TOKYO, March 13 (Reuters) - The Tokyo Stock Exchange launched a new stock index on Monday, selecting 200 companies among small-to-mid-cap firms with high return on equity and operating profits as well as strong corporate governance.
JPX-Nikkei Mid- and Small-Cap Index is modelled on a similar index for larger shares with high profitability, the JPX-Nikkei Index 400, which debuted three years ago to help put pressure on company management to boost profitability.
“The launch of this index is expected to continue to encourage Japan corporations to emphasize actions that are valued by equity shareholders,” Kabir Goyal, associate portfolio manager at Wasatch Advisors in Salt Lake City, said.
The launch comes as Japanese small-cap shares outperform their larger peers. Investors have recently avoided large-cap shares, which are highly sensitive to the yen and by extension susceptible to any irregular comments or tweets from U.S. President Donald Trump.
Nikkei Jasdaq index, Japan’s largest market for start-ups, had a 21-day winning day streak until Friday, the longest since early 2004.
So far this year, it has gained 11 percent, while the index of another start-up market, Mothers, has jumped 14 percent.
The Tokyo Stock Exchange’s Second Section, mostly composed of mid- and small-cap shares, has surged 12 percent, compared to 2.7 percent gains in the Nikkei and a 3.9 percent increase in the Topix, which covers all shares on the TSE’s main board.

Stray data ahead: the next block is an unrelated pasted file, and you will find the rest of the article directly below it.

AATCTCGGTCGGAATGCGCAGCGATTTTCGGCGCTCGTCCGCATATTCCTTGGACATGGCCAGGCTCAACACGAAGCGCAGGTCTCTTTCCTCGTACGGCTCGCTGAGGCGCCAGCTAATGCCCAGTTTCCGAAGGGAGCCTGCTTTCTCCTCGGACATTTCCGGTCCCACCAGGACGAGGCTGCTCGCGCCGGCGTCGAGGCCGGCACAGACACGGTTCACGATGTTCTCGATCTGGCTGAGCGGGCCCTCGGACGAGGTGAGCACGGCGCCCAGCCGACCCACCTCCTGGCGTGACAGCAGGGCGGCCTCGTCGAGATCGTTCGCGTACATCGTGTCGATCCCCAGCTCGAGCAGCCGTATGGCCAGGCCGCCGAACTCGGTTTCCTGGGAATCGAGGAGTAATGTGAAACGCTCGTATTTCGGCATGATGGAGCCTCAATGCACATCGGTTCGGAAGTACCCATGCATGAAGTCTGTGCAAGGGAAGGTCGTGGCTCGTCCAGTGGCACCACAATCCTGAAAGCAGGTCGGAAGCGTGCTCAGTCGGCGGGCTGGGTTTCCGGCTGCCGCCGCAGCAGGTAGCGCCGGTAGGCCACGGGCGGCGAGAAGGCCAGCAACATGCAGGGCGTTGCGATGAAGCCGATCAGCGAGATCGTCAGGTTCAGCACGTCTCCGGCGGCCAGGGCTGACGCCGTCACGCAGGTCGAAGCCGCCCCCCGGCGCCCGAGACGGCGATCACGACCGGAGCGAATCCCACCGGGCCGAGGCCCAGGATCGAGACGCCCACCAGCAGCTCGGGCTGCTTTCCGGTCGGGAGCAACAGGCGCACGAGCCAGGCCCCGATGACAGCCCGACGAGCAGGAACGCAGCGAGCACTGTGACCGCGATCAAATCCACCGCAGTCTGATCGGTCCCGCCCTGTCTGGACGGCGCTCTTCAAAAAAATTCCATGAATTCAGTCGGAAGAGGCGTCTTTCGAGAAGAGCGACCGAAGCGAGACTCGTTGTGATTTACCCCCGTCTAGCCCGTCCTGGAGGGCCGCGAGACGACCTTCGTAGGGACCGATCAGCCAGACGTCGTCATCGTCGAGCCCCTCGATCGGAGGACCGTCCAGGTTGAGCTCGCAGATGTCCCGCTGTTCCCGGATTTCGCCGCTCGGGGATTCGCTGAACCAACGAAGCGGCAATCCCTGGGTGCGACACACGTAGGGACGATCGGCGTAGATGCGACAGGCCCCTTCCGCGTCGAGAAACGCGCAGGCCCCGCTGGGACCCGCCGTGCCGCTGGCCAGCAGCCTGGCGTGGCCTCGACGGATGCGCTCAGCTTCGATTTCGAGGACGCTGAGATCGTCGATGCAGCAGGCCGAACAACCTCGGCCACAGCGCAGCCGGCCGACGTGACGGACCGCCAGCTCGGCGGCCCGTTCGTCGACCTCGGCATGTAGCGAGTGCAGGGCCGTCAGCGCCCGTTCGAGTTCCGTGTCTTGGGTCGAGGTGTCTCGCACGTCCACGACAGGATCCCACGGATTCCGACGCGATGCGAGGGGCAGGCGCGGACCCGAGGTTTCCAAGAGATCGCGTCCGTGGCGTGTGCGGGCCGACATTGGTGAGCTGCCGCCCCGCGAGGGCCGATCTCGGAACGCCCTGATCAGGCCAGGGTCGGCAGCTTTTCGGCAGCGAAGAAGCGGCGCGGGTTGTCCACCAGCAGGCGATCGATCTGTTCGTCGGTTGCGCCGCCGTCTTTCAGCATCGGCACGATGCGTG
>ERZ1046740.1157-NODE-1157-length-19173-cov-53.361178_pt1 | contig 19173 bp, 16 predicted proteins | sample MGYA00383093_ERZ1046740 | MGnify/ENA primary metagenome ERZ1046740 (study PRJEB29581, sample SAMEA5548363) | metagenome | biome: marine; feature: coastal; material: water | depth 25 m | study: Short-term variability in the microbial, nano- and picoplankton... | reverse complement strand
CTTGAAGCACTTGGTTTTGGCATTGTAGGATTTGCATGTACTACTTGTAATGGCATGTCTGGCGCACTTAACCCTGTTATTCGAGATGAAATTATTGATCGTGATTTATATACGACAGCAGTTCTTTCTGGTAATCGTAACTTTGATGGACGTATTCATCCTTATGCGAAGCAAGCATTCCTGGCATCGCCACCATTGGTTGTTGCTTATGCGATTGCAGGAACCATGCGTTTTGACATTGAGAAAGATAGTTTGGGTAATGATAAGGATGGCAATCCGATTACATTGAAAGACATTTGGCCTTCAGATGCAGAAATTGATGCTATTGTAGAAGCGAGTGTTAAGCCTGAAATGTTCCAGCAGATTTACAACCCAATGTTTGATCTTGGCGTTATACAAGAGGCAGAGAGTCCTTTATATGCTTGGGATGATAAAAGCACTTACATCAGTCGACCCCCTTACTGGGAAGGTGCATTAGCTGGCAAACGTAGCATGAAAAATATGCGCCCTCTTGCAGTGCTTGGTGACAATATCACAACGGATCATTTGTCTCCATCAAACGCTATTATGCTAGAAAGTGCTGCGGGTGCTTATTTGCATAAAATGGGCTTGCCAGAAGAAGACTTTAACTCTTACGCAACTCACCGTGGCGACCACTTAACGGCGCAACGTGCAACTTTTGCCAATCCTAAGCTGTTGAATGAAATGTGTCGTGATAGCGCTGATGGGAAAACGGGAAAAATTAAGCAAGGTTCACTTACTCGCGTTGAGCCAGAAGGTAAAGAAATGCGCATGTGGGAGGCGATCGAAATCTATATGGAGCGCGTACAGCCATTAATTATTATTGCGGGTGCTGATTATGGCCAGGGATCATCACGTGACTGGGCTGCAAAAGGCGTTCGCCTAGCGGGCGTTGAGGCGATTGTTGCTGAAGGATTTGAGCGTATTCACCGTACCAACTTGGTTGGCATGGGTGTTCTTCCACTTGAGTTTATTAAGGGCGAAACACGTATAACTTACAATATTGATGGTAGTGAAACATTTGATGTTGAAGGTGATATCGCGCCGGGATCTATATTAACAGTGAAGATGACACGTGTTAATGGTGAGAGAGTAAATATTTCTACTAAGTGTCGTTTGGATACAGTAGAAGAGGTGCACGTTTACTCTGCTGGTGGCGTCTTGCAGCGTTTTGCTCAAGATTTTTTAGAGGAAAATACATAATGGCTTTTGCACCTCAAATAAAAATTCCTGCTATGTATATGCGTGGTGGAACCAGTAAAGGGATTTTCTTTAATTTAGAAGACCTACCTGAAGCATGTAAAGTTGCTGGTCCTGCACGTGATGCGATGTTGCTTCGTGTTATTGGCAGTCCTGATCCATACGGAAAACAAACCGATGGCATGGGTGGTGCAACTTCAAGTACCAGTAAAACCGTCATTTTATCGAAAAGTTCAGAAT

“Japan small caps are fertile ground for stock pickers and an area where we’ve been able to generate significant alpha for our portfolios,” said Goyal of Wasatch Advisors.
While Goyal invests also in the TSE’s main board, he also has shares in En-Japan Inc, a net-based employment agency that is included in the new index, and other Jasdaq shares.
According to the exchange, an average ROE in the past three years of the 200 firms included in the new index stood at 18.2 percent, much higher than 12.5 percent for the JPX-Nikkei 400 and 8.2 percent for the Topix.
But some fund managers also say trading volume for small caps has been subdued lately despite their rally, suggesting limited investor interest.
“Japanese small caps tend to follow large-cap stocks’ moves, so they rise after large caps rise but they fall fast when there is a macro event,” said Ryosuke Matsui, portfolio manager at FIL Investments in Japan.
“Small caps are like flowers blooming for a very short period of time.” (Editing by Nick Macfie)